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PSP-MQM alliance: Battle of Karachi throne begins

SAMAA | - Posted: Nov 11, 2017 | Last Updated: 4 years ago
Posted: Nov 11, 2017 | Last Updated: 4 years ago

With apology to Shakespeare, ‘Uncertainty Thy Name Is Politics’ especially when it comes to Pakistan which saw a U-turn late Wednesday as Muttahida Quami Movement-Pakistan (MQM-P) and Pak Sarzameen Party (PSP) joined hands for the upcoming elections.

Addressing a joint press conference, top leaders of the two parties i.e. Farooq Sattar and Syed Mustafa Kamal announced to form a political alliance that will go into the next general elections as one party under a unified manifesto and with one election symbols. This is a quite good step in the right direction. If pursued with sincerity and purity of intention, both the parties are surely headed for a merger. If not, the applecart is bound to be upset sooner or later, even before the elections take place or immediately afterwards.

Mustafa Kamal revealed to the packed press conference at Karachi Press Club, to the astonishment of all, that the two parties have been in contact with each other for the same purpose for last six months. Hence, Kamal and Farooq Sattar led the journey that all of a sudden burst forth from August 22 to minus-Altaf Hussain, founder of the MQM. Now, the circumstances are headed to the very minus-MQM itself—a visible future.

However, Dr. Farooq Sattar clarified that the two parties will continue as separate political parties to reassure the respective stalwarts on either side. Two instances were reported from the MQM-P side where Amir Khan voiced strong reservations and Syed Ali Raza Abidi, on the spur of the moment, declared severing ties with his party, saying, “This is not the MQM-P for which I stood up.”

Amir Khan, who is currently abroad, made public his reservations and said he will make any decisions after talking to Dr. Faooq Sattar. According to Amir Khan, it was not the decision about which he was consulted with in the party’s main decision-making body.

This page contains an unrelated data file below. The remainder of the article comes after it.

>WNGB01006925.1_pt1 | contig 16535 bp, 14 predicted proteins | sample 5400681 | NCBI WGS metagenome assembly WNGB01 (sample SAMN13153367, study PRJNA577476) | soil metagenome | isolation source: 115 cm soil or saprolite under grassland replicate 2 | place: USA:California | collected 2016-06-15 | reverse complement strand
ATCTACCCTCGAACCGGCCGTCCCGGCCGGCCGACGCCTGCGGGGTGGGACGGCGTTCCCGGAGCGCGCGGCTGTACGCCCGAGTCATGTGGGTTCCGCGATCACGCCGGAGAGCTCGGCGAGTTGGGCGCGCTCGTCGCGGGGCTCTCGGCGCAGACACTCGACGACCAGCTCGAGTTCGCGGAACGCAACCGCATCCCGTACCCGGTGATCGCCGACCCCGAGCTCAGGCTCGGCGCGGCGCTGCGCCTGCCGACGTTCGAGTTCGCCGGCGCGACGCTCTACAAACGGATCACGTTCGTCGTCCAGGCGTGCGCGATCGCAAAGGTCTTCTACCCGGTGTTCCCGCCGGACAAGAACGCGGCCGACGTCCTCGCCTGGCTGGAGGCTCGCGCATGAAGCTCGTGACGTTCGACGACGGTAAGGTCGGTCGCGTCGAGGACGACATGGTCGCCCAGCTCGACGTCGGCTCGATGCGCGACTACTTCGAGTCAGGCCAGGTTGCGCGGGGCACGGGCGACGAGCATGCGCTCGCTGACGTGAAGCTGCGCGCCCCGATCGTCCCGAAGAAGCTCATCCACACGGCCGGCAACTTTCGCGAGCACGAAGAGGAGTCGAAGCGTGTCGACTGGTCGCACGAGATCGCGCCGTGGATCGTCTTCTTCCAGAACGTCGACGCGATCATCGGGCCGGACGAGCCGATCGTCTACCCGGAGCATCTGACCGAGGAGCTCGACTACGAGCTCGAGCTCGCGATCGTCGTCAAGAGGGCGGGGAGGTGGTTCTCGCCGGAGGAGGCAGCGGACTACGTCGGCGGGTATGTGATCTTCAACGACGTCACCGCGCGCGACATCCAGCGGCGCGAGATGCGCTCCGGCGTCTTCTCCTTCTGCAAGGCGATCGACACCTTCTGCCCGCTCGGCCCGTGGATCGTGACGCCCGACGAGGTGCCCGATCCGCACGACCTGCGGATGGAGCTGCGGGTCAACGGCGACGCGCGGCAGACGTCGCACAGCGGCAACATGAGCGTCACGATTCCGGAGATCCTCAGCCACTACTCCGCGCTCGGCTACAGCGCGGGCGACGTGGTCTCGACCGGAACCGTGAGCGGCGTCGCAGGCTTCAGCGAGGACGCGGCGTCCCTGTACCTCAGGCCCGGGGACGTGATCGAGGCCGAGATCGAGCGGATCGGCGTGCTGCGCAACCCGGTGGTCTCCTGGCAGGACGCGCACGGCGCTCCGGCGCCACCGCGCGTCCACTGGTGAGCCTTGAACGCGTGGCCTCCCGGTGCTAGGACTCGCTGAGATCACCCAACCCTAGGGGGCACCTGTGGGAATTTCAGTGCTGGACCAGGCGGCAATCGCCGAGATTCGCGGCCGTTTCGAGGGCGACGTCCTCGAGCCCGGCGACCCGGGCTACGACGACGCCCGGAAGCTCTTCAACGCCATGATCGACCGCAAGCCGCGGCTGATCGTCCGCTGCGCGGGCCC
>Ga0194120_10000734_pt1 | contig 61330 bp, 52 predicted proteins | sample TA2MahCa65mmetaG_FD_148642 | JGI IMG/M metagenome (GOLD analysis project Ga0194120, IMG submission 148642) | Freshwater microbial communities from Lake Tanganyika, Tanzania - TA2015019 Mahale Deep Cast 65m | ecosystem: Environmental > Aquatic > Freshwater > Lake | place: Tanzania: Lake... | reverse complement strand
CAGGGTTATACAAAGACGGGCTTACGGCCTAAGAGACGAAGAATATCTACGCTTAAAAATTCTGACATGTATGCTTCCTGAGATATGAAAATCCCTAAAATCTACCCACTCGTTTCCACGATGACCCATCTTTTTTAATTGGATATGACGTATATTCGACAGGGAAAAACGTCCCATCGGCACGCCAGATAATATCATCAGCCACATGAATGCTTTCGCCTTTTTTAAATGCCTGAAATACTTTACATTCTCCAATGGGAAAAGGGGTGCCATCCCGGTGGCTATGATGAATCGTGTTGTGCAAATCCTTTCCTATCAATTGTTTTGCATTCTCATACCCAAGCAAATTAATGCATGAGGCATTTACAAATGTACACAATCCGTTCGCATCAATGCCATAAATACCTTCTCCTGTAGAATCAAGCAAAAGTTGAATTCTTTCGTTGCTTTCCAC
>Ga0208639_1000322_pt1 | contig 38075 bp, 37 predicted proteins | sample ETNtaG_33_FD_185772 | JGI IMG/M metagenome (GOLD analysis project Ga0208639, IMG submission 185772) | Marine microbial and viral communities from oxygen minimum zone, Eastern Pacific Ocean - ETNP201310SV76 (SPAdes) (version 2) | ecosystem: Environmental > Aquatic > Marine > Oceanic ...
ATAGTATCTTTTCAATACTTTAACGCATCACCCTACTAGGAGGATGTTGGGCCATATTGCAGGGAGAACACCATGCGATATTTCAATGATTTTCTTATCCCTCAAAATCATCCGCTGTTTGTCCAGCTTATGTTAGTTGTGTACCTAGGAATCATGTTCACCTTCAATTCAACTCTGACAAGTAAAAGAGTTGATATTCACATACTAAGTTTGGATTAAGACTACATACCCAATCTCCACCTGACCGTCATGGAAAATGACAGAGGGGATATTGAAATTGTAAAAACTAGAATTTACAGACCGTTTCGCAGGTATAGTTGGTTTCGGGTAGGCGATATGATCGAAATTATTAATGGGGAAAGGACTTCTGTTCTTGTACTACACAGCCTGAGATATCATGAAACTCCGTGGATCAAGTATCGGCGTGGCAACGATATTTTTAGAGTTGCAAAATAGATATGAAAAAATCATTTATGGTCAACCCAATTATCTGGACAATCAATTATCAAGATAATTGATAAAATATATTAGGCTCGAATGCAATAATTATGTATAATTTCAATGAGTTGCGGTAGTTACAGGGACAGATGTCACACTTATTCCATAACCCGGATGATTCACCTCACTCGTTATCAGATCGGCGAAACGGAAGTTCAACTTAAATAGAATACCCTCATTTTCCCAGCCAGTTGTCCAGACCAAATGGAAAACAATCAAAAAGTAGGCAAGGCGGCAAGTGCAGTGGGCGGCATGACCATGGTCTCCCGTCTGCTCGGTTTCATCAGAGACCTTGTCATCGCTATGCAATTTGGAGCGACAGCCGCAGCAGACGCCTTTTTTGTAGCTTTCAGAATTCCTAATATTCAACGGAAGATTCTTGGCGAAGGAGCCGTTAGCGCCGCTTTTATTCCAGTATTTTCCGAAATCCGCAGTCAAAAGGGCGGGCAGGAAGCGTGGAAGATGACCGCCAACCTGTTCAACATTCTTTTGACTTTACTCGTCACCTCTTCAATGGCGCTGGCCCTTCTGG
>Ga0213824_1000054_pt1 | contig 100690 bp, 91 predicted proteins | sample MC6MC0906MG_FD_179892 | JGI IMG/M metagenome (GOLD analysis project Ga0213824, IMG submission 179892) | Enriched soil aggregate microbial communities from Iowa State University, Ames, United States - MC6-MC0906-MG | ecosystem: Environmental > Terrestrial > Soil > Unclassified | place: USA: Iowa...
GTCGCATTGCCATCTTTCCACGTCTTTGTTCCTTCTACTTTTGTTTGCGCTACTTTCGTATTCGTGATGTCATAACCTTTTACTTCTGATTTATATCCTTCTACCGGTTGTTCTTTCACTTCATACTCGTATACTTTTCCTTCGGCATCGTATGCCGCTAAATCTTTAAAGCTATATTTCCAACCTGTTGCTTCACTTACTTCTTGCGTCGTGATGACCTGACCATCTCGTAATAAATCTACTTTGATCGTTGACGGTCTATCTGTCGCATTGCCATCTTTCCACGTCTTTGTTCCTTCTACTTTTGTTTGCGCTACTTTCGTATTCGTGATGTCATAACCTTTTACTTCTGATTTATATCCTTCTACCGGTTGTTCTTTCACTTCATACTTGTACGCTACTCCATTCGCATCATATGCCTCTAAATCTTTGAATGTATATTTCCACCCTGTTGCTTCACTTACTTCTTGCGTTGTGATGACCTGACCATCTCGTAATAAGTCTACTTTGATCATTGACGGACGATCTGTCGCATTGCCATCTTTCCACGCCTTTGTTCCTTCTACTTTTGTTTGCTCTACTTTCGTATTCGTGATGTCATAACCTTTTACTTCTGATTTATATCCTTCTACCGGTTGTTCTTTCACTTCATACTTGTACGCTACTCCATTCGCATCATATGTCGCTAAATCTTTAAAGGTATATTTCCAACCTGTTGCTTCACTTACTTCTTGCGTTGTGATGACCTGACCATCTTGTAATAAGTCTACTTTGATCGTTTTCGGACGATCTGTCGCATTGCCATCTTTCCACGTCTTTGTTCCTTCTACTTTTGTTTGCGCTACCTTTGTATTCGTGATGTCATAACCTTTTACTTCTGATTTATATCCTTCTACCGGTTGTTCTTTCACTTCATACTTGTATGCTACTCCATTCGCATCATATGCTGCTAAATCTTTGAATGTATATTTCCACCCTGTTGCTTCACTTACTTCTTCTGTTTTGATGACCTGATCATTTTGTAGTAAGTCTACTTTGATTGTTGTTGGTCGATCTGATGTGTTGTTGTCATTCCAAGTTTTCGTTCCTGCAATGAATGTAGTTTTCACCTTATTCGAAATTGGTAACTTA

Both the major players in urban areas of Sindh have reached a consensus to bring to a halt the reign of tirade and broadside which they launched from time to time against each other. They sensed that their wrangling is leaving bad taste in the mouth of those who matter most as political entities for their future survival.

MQM-P was at sea as it was consistently losing its members of national and provincial assemblies as well as the general workers to the PSP being led by glib and agile Syed Mustafa Kamal.

Quite surprisingly, former President Pervez Musharraf, in a freshly released video, said all the ethnicities including Sindhis, Punjabis, Biharis, Mohajirs and others living in Sindh should come into a larger coalition with a sole objective to defeat Pakistan People’s Party (PPP) in Sindh.

Musharraf also pointed out that the MQM-P itself sullied its name.

Under the present circumstances of bated influence of the MQM in the backdrop of rifts and conflicts emerging from the party rows, different political quarters began to seek their own clout in the mega city with eyes wide set on building up loyal electorate.

The PPP was striving to re-gain its lost stronghold in Karachi. Conditions were going from bad to worse for MQM-P as its four members met former President Asif Ali Zardari within two last days. One can rightly surmise further dent to the MQM-P in the run up to the elections.

Meantime, the Pakistan Tehreek-e-Insaf is going to demonstrate its political muscle in Karachi in December and will attract thousands of Karachiites that will create insurmountable power waves across political horizon.

Having held power-packed rallies in interior Sindh, the PTI has already rattled the PPP’s nerves in Sindh. The fact was manifested by flurry of statements by the PPP leaders soon after Imran Khan left the province.

Kamal was previously heard on national media demanding the MQM-P members to resign from their respective posts and positions in order to get themselves re-elected. He was right in his demand. I believe there are no electables in MQM-P as they were elected only because of Altaf Hussain.

Cutting the long story short, the candidates jointly fielded by Mustafa Kamal and Farooq Sattar will have to prove their mettle as there will be no Altaf-like mantra at their back. Sindh’s urban areas will be biggest and fiercest battleground in the next elections. Let’s see who wins in Karachi in 2018 elections, if they are being held in the same year.


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